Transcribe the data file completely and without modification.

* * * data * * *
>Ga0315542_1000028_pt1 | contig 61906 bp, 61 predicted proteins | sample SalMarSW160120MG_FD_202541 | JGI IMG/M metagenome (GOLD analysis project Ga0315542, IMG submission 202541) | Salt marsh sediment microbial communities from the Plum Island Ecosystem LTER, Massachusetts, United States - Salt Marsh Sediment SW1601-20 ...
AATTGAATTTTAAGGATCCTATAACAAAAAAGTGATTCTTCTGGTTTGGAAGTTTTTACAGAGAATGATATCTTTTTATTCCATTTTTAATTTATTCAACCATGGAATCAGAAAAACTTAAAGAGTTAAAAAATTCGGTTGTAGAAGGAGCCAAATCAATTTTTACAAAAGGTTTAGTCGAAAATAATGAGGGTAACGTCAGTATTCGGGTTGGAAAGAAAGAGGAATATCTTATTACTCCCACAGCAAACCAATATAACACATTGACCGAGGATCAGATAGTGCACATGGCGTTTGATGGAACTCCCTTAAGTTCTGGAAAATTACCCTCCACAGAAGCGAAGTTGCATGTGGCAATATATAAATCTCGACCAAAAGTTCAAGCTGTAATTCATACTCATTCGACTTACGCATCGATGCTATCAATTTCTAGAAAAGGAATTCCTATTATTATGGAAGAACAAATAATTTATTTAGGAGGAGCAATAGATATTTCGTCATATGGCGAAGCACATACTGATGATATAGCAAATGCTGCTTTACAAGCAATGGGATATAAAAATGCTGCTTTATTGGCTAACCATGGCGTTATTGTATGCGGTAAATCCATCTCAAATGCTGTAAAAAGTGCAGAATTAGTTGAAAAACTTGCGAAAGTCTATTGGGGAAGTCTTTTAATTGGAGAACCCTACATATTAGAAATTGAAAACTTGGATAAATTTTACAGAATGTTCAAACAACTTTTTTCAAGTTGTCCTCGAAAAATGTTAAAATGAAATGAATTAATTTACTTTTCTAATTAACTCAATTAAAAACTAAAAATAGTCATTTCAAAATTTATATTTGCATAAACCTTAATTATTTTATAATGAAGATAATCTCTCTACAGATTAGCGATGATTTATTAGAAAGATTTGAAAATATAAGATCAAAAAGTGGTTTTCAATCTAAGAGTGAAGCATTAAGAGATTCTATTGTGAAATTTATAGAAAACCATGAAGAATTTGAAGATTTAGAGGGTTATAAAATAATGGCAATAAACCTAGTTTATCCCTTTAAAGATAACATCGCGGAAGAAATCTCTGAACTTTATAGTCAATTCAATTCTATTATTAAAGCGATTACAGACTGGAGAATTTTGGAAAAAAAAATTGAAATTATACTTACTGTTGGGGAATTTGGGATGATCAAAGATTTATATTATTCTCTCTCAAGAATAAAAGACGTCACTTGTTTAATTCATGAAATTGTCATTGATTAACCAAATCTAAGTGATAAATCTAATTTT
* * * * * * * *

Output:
>Ga0315542_1000028_pt1 | contig 61906 bp, 61 predicted proteins | sample SalMarSW160120MG_FD_202541 | JGI IMG/M metagenome (GOLD analysis project Ga0315542, IMG submission 202541) | Salt marsh sediment microbial communities from the Plum Island Ecosystem LTER, Massachusetts, United States - Salt Marsh Sediment SW1601-20 ...
AATTGAATTTTAAGGATCCTATAACAAAAAAGTGATTCTTCTGGTTTGGAAGTTTTTACAGAGAATGATATCTTTTTATTCCATTTTTAATTTATTCAACCATGGAATCAGAAAAACTTAAAGAGTTAAAAAATTCGGTTGTAGAAGGAGCCAAATCAATTTTTACAAAAGGTTTAGTCGAAAATAATGAGGGTAACGTCAGTATTCGGGTTGGAAAGAAAGAGGAATATCTTATTACTCCCACAGCAAACCAATATAACACATTGACCGAGGATCAGATAGTGCACATGGCGTTTGATGGAACTCCCTTAAGTTCTGGAAAATTACCCTCCACAGAAGCGAAGTTGCATGTGGCAATATATAAATCTCGACCAAAAGTTCAAGCTGTAATTCATACTCATTCGACTTACGCATCGATGCTATCAATTTCTAGAAAAGGAATTCCTATTATTATGGAAGAACAAATAATTTATTTAGGAGGAGCAATAGATATTTCGTCATATGGCGAAGCACATACTGATGATATAGCAAATGCTGCTTTACAAGCAATGGGATATAAAAATGCTGCTTTATTGGCTAACCATGGCGTTATTGTATGCGGTAAATCCATCTCAAATGCTGTAAAAAGTGCAGAATTAGTTGAAAAACTTGCGAAAGTCTATTGGGGAAGTCTTTTAATTGGAGAACCCTACATATTAGAAATTGAAAACTTGGATAAATTTTACAGAATGTTCAAACAACTTTTTTCAAGTTGTCCTCGAAAAATGTTAAAATGAAATGAATTAATTTACTTTTCTAATTAACTCAATTAAAAACTAAAAATAGTCATTTCAAAATTTATATTTGCATAAACCTTAATTATTTTATAATGAAGATAATCTCTCTACAGATTAGCGATGATTTATTAGAAAGATTTGAAAATATAAGATCAAAAAGTGGTTTTCAATCTAAGAGTGAAGCATTAAGAGATTCTATTGTGAAATTTATAGAAAACCATGAAGAATTTGAAGATTTAGAGGGTTATAAAATAATGGCAATAAACCTAGTTTATCCCTTTAAAGATAACATCGCGGAAGAAATCTCTGAACTTTATAGTCAATTCAATTCTATTATTAAAGCGATTACAGACTGGAGAATTTTGGAAAAAAAAATTGAAATTATACTTACTGTTGGGGAATTTGGGATGATCAAAGATTTATATTATTCTCTCTCAAGAATAAAAGACGTCACTTGTTTAATTCATGAAATTGTCATTGATTAACCAAATCTAAGTGATAAATCTAATTTT